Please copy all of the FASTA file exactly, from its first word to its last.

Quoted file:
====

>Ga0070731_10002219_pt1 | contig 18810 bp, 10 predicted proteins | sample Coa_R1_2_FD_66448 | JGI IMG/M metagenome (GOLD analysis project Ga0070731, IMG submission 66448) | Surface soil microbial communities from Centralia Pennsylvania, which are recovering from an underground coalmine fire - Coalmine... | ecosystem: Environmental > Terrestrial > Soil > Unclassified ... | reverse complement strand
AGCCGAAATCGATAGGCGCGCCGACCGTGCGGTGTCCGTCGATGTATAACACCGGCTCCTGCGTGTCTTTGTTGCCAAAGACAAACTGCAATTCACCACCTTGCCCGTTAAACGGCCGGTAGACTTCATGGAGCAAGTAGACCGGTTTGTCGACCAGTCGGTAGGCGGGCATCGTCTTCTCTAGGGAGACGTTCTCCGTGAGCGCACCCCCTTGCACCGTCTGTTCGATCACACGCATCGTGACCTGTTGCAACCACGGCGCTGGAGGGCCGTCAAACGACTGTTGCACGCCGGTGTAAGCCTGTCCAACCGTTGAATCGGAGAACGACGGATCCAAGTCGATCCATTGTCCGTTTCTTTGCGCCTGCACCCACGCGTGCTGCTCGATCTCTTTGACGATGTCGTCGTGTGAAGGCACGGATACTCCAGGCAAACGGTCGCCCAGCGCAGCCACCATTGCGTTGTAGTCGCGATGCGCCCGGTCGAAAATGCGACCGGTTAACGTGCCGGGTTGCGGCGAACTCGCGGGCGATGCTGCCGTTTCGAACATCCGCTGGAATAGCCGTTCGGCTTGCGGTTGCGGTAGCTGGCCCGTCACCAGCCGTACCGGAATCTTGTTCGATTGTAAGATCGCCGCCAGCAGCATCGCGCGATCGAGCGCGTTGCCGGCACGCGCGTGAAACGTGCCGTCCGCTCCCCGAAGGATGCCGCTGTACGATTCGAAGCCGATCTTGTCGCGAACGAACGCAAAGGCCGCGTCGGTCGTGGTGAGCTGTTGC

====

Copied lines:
>Ga0070731_10002219_pt1 | contig 18810 bp, 10 predicted proteins | sample Coa_R1_2_FD_66448 | JGI IMG/M metagenome (GOLD analysis project Ga0070731, IMG submission 66448) | Surface soil microbial communities from Centralia Pennsylvania, which are recovering from an underground coalmine fire - Coalmine... | ecosystem: Environmental > Terrestrial > Soil > Unclassified ... | reverse complement strand
AGCCGAAATCGATAGGCGCGCCGACCGTGCGGTGTCCGTCGATGTATAACACCGGCTCCTGCGTGTCTTTGTTGCCAAAGACAAACTGCAATTCACCACCTTGCCCGTTAAACGGCCGGTAGACTTCATGGAGCAAGTAGACCGGTTTGTCGACCAGTCGGTAGGCGGGCATCGTCTTCTCTAGGGAGACGTTCTCCGTGAGCGCACCCCCTTGCACCGTCTGTTCGATCACACGCATCGTGACCTGTTGCAACCACGGCGCTGGAGGGCCGTCAAACGACTGTTGCACGCCGGTGTAAGCCTGTCCAACCGTTGAATCGGAGAACGACGGATCCAAGTCGATCCATTGTCCGTTTCTTTGCGCCTGCACCCACGCGTGCTGCTCGATCTCTTTGACGATGTCGTCGTGTGAAGGCACGGATACTCCAGGCAAACGGTCGCCCAGCGCAGCCACCATTGCGTTGTAGTCGCGATGCGCCCGGTCGAAAATGCGACCGGTTAACGTGCCGGGTTGCGGCGAACTCGCGGGCGATGCTGCCGTTTCGAACATCCGCTGGAATAGCCGTTCGGCTTGCGGTTGCGGTAGCTGGCCCGTCACCAGCCGTACCGGAATCTTGTTCGATTGTAAGATCGCCGCCAGCAGCATCGCGCGATCGAGCGCGTTGCCGGCACGCGCGTGAAACGTGCCGTCCGCTCCCCGAAGGATGCCGCTGTACGATTCGAAGCCGATCTTGTCGCGAACGAACGCAAAGGCCGCGTCGGTCGTGGTGAGCTGTTGC